Determine Link Power Budget Before Transceiver Design

May 7, 2020 Cadence PCB Solutions

Key Takeaways

  • Fiber optic channels need to be designed to accommodate a specific link power budget.

  • Different fibers have different levels of attenuation, which will partially determine the link power budget and insertion loss budget.

  • Once you determine the insertion loss budget, you can determine the power link budget, which will then help you select the appropriate pair of photodiodes and laser diodes for a fiber link.

 

For further inquiry, how would you go about considering the load line of a photodiode? 

 

Link power budget for fiber optic channels

Want to send and detect optical pulses over a fiber link? Pay attention to your link power budget when designing transceivers.

 

Transceiver designs for optical fiber links are complicated circuits, and transceiver components need to be selected to accommodate losses, and the dynamic range of the laser diode and photodiode. These components can be selected simply based on their relative output power and sensitivity, but the fiber link losses also contribute to the limitations on these components. Once you’ve determined the insertion loss budget in your fiber link, you can determine the link power budget for your associated components.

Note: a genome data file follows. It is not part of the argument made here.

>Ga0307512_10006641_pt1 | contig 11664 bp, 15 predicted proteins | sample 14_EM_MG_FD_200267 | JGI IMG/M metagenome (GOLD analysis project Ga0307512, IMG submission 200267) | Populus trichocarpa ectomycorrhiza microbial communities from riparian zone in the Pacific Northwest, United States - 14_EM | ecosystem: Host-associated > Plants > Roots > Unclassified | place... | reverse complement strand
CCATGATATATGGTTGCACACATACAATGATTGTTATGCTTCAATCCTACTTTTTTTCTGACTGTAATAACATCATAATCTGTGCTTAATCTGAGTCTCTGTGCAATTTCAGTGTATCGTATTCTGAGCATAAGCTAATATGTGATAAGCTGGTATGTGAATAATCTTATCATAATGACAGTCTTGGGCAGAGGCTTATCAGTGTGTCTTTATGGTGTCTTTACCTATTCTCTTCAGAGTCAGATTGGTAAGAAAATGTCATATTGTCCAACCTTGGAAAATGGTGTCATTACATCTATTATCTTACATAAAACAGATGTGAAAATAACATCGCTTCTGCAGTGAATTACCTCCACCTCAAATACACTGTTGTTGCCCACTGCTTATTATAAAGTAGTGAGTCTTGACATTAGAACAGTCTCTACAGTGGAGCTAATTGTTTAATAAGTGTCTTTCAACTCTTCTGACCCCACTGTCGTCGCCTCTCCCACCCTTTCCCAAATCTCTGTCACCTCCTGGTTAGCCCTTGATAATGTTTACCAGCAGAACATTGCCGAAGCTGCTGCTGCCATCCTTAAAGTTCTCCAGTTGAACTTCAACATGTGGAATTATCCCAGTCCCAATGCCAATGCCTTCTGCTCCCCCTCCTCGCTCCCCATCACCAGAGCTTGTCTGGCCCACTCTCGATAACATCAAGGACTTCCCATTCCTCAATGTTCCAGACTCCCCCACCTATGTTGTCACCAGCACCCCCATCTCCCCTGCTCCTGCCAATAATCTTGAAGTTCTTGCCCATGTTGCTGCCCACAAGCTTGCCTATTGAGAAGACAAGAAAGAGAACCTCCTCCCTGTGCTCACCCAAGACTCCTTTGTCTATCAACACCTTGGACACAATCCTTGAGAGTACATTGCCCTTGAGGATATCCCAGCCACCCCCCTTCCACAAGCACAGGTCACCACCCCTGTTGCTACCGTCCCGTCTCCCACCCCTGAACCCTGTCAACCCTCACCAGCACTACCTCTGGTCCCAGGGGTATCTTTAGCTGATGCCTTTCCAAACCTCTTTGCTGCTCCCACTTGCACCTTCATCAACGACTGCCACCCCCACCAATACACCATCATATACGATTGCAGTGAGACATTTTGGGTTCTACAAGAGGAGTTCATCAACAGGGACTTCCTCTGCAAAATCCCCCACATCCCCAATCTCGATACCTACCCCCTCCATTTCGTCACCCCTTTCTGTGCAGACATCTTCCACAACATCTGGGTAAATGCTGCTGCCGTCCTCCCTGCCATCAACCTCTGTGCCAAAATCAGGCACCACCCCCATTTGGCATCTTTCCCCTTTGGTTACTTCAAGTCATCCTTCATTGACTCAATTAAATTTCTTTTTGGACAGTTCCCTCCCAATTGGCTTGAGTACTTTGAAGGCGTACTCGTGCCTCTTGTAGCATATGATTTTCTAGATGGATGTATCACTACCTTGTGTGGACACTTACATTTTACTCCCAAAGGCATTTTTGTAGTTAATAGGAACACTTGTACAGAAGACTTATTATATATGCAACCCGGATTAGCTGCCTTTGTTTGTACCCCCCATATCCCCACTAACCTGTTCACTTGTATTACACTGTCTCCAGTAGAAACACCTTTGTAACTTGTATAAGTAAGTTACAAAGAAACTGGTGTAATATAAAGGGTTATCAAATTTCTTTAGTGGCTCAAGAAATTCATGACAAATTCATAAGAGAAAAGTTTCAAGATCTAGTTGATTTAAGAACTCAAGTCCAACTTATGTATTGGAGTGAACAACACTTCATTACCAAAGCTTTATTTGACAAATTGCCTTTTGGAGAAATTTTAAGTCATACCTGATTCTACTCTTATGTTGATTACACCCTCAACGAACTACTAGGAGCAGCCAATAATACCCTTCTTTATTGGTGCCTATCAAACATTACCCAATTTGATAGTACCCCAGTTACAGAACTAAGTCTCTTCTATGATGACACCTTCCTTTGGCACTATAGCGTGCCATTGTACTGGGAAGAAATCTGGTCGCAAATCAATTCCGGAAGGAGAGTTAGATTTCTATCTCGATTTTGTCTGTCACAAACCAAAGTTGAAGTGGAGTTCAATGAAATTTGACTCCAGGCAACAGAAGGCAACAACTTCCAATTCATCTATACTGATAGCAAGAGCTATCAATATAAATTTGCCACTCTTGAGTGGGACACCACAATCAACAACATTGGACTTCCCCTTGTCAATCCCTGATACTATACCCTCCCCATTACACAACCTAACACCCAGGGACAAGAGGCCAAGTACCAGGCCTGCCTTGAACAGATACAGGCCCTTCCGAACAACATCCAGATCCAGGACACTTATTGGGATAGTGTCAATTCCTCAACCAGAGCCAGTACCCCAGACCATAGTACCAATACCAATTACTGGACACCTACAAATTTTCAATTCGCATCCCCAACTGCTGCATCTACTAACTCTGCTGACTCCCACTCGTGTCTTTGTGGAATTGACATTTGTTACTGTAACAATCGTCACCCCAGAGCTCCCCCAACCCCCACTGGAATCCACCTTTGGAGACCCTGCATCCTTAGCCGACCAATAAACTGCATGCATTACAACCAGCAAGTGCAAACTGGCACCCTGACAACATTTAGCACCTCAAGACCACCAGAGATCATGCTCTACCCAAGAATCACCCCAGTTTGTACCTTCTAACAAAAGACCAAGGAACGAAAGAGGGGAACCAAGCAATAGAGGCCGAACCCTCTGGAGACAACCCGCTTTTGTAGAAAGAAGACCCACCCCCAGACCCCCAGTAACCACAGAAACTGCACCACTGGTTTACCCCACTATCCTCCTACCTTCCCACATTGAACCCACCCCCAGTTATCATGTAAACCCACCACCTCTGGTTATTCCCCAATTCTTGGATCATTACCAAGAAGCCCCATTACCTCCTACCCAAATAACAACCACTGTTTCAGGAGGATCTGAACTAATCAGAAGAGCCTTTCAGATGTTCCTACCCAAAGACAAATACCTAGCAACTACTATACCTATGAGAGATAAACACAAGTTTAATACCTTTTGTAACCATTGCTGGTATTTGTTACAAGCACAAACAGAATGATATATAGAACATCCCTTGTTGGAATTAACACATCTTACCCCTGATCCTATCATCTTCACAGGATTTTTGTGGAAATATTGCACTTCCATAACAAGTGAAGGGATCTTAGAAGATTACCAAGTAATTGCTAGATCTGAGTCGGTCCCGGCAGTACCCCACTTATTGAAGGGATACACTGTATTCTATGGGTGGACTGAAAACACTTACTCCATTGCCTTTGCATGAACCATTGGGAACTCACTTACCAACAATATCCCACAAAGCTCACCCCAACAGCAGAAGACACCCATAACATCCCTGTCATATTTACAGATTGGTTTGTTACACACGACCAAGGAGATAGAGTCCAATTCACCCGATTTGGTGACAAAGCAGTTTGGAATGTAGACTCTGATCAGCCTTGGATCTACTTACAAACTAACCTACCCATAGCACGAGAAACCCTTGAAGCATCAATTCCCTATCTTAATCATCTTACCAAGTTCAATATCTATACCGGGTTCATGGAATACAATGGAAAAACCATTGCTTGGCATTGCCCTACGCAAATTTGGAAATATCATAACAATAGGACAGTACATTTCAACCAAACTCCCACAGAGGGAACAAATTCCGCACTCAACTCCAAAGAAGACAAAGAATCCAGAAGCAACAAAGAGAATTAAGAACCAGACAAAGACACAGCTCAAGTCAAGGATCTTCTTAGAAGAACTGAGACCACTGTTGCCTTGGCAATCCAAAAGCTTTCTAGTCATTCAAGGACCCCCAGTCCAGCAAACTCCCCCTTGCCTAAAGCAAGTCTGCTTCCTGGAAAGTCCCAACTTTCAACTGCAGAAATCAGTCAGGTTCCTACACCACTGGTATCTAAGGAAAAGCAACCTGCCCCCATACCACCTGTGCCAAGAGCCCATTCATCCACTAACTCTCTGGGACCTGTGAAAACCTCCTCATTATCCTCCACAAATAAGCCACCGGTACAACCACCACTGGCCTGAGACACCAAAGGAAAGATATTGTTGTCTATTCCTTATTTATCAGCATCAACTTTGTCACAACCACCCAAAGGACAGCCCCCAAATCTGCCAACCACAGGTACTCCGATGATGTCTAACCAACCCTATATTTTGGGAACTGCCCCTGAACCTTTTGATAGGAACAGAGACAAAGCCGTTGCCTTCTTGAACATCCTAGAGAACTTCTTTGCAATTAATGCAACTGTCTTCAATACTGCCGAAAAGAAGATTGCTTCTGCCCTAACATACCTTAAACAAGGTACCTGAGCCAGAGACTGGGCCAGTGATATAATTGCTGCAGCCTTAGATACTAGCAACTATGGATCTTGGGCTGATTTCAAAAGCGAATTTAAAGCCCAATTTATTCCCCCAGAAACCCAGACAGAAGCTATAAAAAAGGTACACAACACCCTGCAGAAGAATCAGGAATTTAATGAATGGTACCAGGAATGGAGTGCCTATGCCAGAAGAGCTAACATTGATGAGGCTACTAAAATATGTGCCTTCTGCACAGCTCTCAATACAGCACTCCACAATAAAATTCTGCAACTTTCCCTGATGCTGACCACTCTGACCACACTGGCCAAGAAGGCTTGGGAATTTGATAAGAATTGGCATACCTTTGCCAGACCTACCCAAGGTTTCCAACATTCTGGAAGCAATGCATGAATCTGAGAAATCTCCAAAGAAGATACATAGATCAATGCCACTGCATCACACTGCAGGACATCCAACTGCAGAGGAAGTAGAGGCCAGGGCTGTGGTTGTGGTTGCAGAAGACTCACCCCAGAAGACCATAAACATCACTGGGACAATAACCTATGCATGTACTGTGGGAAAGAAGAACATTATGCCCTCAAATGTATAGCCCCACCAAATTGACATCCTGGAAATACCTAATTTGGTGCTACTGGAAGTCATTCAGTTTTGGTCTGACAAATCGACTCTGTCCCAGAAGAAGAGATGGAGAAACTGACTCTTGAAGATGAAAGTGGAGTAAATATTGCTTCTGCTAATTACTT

I’ve seen “link power budget” used interchangeably with “insertion loss budget,” and the two terms are definitely related. Once you determine the insertion loss  budget, you can choose an appropriate Tx laser diode to send data pulses down a fiber, and you can determine the laser diode’s output power range. This needs to be paired carefully with your receiving photodiode as part of transceiver design.

Power and Losses in Fiber Links

Although electromagnetic and optical behavior in fiber optic cables can get pretty complicated, the design of a fiber link is quite simple. From an optics standpoint, there are only three critical components:

  1. A laser diode: this sends an optical data pulse down the fiber.

  2. The fiber: the geometry of the fiber will determine the maximum wavelength (minimum frequency) and the number of channels (in MMF).

  3. A photodiode: this receives the optical data pulse and converts it into an electrical signal.

 

Obviously, there are other optical and electronic components required to build a transceiver module. Optical components like lenses and couplers are important for sending and detecting data pulses, and a diffraction grating is needed for multiplexing/demultiplexing in MMF. These all add some losses to the optical system, which need to be considered when pairing transmitter and receiver components.